Despite concerns from state and local election officials about the practicality and safety of staffing polling places in November, Gov. Larry Hogan on Wednesday ordered them to run a regular, in-person election with every precinct open to its voters on Election Day.
To accommodate anyone who feels unsafe casting a ballot in person because of the coronavirus pandemic, Hogan also ordered the State Board of Elections in a letter to mail each voter an application for an absentee ballot.
He said on the “C4 Show” on WBAL-AM on Wednesday that a “normal” election would resolve problems Maryland had in the June 2 primary, which was mostly a vote-by-mail format in which ballots were automatically sent to 4 million eligible voters choosing nominees for offices such as president and mayor of Baltimore. Some voters said they didn’t receive ballots in time, and there were long lines at in-person voting centers and at ballot drop boxes on primary day.
“We’re very frustrated with the way the election was handled in the primary by the State Board of Elections and the city board of elections,” Hogan said. “Mistakes were definitely made, and it was unacceptable and inexcusable that they screwed up so much with respect to getting the ballots out on time and getting them out to everybody.”
Amy Cruice of the ACLU of Maryland said despite the hiccups with some ballots arriving late or having errors, the primary was a success from the standpoint of voter participation. Turnout was high, and 97% of those who voted did so with their mailed ballots, she said.
“We will lose all of the gains we made in the June primary, in terms of being able to give people a safe and accessible way to vote,” said Cruice, who runs the ACLU’s election protection program in Maryland.
She said voters may be confused by the switch in formats from one election to the next, or not understand what the application is when they receive it.
“People will assume they are ballots and set them aside, and by the time they open it and realize it’s an application, it may be too late,” Cruice said.
Another voting rights advocate said Hogan’s decision will sow “chaos” in November and muddle crucial messaging needed to help voters participate.
Requiring voters to fill out an application for a mailed ballot creates a hurdle voters didn’t face during the primary, said Joanne Antoine, executive director of Common Cause Maryland. She said that when the District of Columbia tried this approach for its primary, many voters didn’t receive a ballot. For the fall election, the District plans to mail a ballot to every voter.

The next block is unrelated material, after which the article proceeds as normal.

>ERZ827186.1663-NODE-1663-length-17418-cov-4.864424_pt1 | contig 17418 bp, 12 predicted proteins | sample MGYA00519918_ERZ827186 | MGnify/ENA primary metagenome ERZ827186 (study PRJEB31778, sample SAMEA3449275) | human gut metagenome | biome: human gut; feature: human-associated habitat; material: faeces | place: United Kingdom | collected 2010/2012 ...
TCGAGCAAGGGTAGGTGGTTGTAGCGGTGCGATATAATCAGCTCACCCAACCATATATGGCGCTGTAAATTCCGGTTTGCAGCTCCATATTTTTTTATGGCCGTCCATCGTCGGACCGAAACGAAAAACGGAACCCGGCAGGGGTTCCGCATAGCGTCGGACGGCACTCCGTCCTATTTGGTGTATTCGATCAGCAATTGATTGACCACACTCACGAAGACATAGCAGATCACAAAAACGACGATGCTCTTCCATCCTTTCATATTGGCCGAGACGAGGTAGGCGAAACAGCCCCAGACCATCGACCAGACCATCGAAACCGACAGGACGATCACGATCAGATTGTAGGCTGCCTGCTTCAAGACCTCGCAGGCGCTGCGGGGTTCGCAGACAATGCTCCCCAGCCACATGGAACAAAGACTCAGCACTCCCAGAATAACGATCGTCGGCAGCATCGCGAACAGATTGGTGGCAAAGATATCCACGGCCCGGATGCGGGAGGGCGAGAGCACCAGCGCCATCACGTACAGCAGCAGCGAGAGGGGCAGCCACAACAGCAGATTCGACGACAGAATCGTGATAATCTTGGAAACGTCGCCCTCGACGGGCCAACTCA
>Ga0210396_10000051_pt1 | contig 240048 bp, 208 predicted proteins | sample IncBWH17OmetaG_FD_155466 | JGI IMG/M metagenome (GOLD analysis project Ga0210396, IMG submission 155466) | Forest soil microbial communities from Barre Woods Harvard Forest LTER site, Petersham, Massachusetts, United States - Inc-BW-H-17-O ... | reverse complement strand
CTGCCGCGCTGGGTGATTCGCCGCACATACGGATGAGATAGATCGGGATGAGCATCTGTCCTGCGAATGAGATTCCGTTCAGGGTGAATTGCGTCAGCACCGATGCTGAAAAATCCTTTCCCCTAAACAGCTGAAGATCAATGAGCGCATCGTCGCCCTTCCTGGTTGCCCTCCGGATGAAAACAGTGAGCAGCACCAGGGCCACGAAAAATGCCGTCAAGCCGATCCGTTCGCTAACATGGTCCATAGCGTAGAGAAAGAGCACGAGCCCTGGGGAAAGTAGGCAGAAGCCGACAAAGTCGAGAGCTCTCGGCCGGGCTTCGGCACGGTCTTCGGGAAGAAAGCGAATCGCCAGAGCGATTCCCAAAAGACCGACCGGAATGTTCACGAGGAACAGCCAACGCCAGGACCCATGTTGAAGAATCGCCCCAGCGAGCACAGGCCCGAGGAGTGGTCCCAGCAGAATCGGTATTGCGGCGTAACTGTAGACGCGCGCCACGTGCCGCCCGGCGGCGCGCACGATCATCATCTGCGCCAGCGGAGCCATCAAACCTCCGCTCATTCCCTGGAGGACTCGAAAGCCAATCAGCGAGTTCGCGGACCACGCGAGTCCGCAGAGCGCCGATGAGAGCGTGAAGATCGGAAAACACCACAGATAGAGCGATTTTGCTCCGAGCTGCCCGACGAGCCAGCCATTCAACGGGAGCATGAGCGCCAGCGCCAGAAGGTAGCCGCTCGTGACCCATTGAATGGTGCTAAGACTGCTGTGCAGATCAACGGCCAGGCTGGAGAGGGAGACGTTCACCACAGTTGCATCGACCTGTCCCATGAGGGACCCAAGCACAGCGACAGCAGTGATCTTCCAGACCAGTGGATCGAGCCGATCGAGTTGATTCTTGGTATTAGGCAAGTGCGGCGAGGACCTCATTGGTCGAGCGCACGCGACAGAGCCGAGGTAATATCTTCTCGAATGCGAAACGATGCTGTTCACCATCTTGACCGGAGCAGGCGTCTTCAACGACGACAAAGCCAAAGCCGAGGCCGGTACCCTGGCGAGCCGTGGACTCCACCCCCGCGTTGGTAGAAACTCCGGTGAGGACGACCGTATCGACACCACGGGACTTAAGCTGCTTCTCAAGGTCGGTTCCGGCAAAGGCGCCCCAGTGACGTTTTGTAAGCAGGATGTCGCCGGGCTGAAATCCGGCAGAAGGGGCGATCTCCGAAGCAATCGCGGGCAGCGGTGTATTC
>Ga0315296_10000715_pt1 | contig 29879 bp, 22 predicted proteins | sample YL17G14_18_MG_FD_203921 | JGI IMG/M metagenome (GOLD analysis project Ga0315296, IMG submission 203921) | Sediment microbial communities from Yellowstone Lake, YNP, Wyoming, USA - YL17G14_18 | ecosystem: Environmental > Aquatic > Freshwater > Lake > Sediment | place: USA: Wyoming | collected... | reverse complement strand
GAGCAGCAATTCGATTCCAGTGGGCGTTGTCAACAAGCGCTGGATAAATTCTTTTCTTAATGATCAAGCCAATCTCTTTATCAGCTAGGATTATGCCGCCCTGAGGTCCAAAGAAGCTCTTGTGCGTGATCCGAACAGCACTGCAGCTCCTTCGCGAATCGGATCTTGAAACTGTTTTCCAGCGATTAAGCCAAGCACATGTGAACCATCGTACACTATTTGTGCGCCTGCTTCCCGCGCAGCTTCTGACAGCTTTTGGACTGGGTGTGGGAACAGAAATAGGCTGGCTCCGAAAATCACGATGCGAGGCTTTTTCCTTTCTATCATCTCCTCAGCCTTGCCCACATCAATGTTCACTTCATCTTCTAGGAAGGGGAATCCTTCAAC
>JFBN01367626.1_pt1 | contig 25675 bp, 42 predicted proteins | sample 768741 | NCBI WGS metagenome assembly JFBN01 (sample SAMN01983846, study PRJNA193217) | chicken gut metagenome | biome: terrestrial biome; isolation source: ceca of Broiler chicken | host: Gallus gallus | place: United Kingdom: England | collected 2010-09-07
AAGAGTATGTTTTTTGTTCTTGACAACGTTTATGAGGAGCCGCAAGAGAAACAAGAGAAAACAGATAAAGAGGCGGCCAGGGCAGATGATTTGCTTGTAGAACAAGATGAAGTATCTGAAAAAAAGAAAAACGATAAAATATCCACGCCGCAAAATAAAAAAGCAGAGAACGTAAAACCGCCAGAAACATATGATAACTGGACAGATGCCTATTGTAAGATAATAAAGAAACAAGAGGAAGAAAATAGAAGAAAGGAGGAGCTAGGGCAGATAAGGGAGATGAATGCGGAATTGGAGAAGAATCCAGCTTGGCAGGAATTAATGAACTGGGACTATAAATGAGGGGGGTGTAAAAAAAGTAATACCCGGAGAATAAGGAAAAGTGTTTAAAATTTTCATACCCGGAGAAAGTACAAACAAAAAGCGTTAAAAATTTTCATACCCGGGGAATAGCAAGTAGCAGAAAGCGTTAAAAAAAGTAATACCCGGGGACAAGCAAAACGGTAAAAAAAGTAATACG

Antoine also questioned how local elections boards can staff every polling place in Maryland. Typically, many poll workers are retirees, who are at higher risk from the coronavirus.
“How do we plan on filling all these gaps for all of the election workers? A lot of them were high risk to begin with,” she said. “It’s chaos. I don’t know how else to put it.”
Hogan rejected the input of the state elections board, as well as local elections officials. While the board was divided along party lines as to whether the state should send absentee ballot applications (the option Republican appointees favored) or just mail out ballots without waiting for requests (which had the support of the board’s Democrats), it was united in saying it could not execute a “traditional” election with each of the state’s approximately 2,000 precincts open.
Local election officials wrote to the board and to the governor, asking them to again hold a mostly vote-by-mail election.
Top state elections administrators did not respond Wednesday to requests for interviews.
The appointed Maryland State Board of Elections issued a brief statement saying it will follow Hogan’s orders.
“The board will move forward with plans for a traditional general election on November 3rd and will expand efforts to promote voting by mail, early voting, and voting at off-peak times,” the statement said. “The board will continue to work closely with local boards of elections, stakeholders and the general public to conduct a safe and accessible general election.”
Ashley Oleson, state director for the League of Women Voters of Maryland, said she was disappointed that Hogan did not “heed the warnings and advice of local election officials.”